Stepney Green Cavern – Design Concepts and Performance of SCL Lining

Document type: Technical Paper
Author: Michal Uhrin MSc CEng, Thomas Schultheis MSc CEng, Nicholas Tucker Eur Ing BSc CEng MICE, ICE Publishing
Publication Date: 03/11/2014

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  • Abstract

    Crossrail includes several kilometres of SCL tunnels which were designed by Contract C121, Mott MacDonald supported by Gall Zeidler Consultants. The largest of these SCL tunnels are Stepney Green turnout caverns designed to allow trains from Maidenhead in the west to travel to Shenfield and Woolwich in the east. The caverns represent the largest span underground SCL works constructed below London. This paper concentrates on the primary lining design of the largest Stepney Green sections, excavated with sidewall drift sequences. The eastbound cavern, located approximately 25m below ground surface level, was constructed predominantly within London Clay. The westbound cavern is about 5m deeper. Its upper two thirds were excavated in London Clay while its lower third was excavated in the underlying Lambeth Group stratum, which contains sandy channels with high porewater pressures. This paper discusses the analytical part of the primary lining design which was aimed to simulate the ground–lining interaction considering the ground behaviour, lining parameters and excavation and support sequence and provide predictions to be checked against required standards. The design for the caverns was based on 2D and 3D numerical modelling and the paper outlines the major analytical issues and compares the predicted behaviour against the results of monitoring.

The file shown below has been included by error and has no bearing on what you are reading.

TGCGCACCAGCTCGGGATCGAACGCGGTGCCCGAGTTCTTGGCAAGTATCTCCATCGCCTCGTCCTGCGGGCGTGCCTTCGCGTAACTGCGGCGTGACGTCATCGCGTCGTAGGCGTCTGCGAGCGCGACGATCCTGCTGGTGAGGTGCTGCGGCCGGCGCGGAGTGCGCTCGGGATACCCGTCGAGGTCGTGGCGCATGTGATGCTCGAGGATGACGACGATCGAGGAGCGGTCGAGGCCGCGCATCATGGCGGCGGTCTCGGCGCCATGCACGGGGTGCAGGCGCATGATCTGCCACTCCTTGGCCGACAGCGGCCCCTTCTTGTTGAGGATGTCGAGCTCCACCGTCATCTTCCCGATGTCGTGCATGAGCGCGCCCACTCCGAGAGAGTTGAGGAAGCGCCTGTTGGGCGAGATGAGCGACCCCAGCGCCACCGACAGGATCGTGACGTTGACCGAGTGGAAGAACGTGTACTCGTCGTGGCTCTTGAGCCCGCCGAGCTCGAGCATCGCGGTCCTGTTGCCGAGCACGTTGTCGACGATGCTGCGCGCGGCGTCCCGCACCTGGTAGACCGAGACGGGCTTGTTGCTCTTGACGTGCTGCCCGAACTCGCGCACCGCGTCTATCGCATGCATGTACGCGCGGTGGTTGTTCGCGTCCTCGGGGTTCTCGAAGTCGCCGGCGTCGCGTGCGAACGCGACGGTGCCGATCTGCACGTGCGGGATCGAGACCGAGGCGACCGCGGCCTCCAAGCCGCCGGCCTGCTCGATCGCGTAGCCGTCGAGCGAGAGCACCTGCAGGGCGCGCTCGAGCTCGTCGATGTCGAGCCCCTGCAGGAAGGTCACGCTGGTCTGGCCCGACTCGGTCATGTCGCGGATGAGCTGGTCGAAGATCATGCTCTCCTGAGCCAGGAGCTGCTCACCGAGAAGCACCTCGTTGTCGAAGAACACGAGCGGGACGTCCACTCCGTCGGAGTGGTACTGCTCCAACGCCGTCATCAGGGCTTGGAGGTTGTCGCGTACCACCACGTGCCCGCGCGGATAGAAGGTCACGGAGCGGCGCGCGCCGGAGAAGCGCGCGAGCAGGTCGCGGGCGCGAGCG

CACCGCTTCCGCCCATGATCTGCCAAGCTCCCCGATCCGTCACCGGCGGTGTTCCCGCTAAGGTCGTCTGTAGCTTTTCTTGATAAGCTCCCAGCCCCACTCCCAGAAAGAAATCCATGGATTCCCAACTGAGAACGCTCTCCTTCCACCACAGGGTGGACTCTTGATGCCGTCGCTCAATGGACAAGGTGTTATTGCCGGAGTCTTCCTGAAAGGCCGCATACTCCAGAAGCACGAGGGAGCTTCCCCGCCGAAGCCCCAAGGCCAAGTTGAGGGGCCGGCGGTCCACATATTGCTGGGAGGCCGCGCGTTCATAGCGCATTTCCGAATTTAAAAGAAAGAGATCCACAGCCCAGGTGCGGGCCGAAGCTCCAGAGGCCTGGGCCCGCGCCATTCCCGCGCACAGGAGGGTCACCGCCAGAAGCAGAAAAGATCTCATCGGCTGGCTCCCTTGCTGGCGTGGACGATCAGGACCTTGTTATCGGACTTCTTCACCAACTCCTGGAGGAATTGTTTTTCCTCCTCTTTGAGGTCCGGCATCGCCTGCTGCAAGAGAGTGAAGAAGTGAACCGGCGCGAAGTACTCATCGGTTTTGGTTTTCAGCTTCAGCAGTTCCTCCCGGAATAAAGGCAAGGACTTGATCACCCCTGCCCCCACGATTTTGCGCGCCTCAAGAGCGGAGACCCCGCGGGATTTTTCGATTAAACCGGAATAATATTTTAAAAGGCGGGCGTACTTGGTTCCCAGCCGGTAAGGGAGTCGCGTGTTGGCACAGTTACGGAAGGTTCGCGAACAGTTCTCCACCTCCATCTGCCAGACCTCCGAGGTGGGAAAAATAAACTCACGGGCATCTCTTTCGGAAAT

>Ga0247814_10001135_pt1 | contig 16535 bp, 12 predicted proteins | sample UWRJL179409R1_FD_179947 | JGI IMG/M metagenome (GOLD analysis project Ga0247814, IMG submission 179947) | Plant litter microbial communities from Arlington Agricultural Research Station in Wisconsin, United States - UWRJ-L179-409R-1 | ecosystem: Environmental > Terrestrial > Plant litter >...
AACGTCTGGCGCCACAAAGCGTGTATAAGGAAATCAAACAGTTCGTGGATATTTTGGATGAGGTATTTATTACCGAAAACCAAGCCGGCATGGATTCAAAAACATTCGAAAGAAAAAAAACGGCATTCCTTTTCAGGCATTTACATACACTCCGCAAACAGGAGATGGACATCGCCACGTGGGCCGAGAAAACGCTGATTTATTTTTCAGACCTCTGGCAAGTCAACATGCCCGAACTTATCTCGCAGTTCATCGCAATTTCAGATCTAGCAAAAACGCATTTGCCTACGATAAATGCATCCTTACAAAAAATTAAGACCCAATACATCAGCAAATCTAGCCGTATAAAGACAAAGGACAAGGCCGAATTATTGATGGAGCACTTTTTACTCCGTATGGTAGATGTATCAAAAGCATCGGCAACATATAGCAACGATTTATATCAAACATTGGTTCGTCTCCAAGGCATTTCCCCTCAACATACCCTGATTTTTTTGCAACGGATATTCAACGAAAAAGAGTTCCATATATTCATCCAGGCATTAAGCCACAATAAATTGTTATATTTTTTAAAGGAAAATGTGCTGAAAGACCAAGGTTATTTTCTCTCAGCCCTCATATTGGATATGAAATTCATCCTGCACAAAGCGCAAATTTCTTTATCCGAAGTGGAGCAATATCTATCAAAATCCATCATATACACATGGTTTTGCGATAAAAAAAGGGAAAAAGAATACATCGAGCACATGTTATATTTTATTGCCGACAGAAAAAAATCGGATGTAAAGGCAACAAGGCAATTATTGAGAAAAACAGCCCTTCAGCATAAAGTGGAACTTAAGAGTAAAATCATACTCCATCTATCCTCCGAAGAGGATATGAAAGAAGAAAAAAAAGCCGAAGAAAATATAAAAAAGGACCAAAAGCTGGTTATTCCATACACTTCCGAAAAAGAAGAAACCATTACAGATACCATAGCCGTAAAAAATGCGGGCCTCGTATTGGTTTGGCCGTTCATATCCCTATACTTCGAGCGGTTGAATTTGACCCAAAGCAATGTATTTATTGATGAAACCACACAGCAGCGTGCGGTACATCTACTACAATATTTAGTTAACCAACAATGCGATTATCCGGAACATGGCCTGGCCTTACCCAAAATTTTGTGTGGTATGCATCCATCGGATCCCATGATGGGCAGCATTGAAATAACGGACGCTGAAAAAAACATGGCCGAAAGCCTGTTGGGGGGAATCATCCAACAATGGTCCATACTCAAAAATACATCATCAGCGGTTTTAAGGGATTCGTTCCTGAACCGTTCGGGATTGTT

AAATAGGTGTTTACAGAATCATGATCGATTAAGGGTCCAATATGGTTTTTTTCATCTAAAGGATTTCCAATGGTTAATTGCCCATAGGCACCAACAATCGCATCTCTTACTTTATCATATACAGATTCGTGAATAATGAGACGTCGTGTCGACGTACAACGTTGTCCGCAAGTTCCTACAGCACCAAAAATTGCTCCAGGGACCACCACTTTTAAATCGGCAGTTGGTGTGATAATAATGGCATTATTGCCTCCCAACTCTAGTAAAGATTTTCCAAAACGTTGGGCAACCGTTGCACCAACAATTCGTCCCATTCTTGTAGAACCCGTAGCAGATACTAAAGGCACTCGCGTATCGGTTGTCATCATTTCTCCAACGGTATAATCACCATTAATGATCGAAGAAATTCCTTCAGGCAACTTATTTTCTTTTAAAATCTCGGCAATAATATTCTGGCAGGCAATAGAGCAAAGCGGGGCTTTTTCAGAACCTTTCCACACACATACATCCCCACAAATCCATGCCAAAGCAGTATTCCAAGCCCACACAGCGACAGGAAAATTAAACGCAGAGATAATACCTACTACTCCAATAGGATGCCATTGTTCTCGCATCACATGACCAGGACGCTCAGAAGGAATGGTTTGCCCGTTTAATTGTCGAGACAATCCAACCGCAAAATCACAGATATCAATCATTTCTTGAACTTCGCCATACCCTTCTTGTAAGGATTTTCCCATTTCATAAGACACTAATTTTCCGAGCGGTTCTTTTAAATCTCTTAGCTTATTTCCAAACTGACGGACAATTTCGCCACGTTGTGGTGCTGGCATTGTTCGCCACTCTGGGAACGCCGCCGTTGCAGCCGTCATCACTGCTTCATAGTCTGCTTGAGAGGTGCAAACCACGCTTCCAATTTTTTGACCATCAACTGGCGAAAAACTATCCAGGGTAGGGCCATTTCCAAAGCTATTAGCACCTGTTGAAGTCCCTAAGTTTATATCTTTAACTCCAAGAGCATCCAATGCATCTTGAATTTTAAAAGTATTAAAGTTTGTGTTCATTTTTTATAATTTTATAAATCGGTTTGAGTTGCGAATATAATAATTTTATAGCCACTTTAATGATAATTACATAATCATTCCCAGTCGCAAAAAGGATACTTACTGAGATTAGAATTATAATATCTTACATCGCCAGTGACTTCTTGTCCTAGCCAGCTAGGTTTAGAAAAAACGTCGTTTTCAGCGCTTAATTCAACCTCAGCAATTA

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    Introduction

    Stepney Green Junction, Box and Caverns are located in the London Borough of Tower Hamlets, east of Whitechapel station and at the point of bifurcation of the tracks to Pudding Mill Lane Portal and the Isle of Dogs (see Figure 1.1).

     

    7C_031_Figure 1.jpg

    Figure 1.1 – Crossrail alignment

    Stepney Green is one of the largest work packages on Crossrail and is one of the most complex sections of the new rail link. The caverns will house the crossover tunnels that will allow trains to connect to both eastern terminals. The interchange will allow passengers from the Essex end of Crossrail in Shenfield to connect with the Abbey Wood station in north Kent as well as destinations on the central and west sections of the new rail line.

    The two Stepney Green SCL turnout caverns at over 50m long with a quasi-elliptical cross section varying from 8m diameter to 17m wide x 13.m high are the largest caverns ever built using Sprayed Concrete Lining techniques in Central London. At the eastern ends of the caverns structures there are two TBM launch adits, approximately 25m long.

    Excavation of the caverns progressed from a rectangular access shaft built across the twin TBM running tunnels to the west of the junctions that will house M&E utility rooms, a ventilation facility and provide an emergency ingress and egress for Crossrail during operation.

    The SCL cavern design was carried out by Mott MacDonald supported by Gall Zeidler Consultants. Temporary works were designed by OTB on the Contractor’s behalf. The caverns form part of the Eastern Running Tunnels Contract C305 that was awarded to the Dragados/Sisk JV in December 2010 for approximately £500 million.